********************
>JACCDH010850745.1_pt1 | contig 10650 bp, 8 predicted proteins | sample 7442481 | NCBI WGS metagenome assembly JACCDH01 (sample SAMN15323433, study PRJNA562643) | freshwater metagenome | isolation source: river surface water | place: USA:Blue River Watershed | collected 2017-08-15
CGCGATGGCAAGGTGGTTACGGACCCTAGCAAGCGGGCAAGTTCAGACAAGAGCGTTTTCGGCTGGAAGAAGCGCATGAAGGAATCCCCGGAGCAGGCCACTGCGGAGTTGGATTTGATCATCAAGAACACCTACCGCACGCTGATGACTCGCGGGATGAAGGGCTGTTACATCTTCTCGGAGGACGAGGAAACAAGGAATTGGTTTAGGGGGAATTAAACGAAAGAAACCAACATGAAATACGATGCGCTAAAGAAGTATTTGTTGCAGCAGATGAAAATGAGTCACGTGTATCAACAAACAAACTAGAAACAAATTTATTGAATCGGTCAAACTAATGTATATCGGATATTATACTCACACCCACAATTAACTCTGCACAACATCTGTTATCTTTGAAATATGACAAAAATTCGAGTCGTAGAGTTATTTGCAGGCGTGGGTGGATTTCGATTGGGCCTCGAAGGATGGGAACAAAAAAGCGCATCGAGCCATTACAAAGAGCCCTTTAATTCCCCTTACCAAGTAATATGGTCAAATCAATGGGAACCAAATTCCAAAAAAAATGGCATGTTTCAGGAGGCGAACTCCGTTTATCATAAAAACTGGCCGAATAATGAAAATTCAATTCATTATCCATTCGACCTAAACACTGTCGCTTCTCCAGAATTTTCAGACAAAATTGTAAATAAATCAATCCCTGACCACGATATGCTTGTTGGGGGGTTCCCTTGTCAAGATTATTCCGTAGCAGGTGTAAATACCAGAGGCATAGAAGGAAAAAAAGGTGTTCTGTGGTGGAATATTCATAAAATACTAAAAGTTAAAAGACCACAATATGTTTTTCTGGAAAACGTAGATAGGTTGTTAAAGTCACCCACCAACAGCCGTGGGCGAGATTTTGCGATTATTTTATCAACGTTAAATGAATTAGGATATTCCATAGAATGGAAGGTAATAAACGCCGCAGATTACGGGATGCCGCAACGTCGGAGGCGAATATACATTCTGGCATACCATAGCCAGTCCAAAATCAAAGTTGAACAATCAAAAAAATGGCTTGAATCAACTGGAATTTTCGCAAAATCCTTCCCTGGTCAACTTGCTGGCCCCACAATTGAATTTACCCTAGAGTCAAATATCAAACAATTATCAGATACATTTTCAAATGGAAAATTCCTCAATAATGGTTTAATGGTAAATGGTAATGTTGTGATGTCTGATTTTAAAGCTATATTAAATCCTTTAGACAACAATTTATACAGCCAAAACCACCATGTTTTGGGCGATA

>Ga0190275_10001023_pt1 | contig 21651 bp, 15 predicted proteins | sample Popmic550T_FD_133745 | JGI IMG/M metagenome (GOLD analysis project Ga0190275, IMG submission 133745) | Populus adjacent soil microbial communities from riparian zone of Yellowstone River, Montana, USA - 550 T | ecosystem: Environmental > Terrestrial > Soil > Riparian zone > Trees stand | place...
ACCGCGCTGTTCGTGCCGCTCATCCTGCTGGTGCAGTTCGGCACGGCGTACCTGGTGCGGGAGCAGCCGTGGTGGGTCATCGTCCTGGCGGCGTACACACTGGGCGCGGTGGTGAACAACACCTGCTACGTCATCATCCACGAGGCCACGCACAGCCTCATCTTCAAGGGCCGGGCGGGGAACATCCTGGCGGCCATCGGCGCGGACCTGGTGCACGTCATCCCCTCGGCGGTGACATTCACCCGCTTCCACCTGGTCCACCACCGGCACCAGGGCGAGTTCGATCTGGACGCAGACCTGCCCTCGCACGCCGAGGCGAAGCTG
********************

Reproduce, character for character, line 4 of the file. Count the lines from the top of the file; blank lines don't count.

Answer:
ACCGCGCTGTTCGTGCCGCTCATCCTGCTGGTGCAGTTCGGCACGGCGTACCTGGTGCGGGAGCAGCCGTGGTGGGTCATCGTCCTGGCGGCGTACACACTGGGCGCGGTGGTGAACAACACCTGCTACGTCATCATCCACGAGGCCACGCACAGCCTCATCTTCAAGGGCCGGGCGGGGAACATCCTGGCGGCCATCGGCGCGGACCTGGTGCACGTCATCCCCTCGGCGGTGACATTCACCCGCTTCCACCTGGTCCACCACCGGCACCAGGGCGAGTTCGATCTGGACGCAGACCTGCCCTCGCACGCCGAGGCGAAGCTG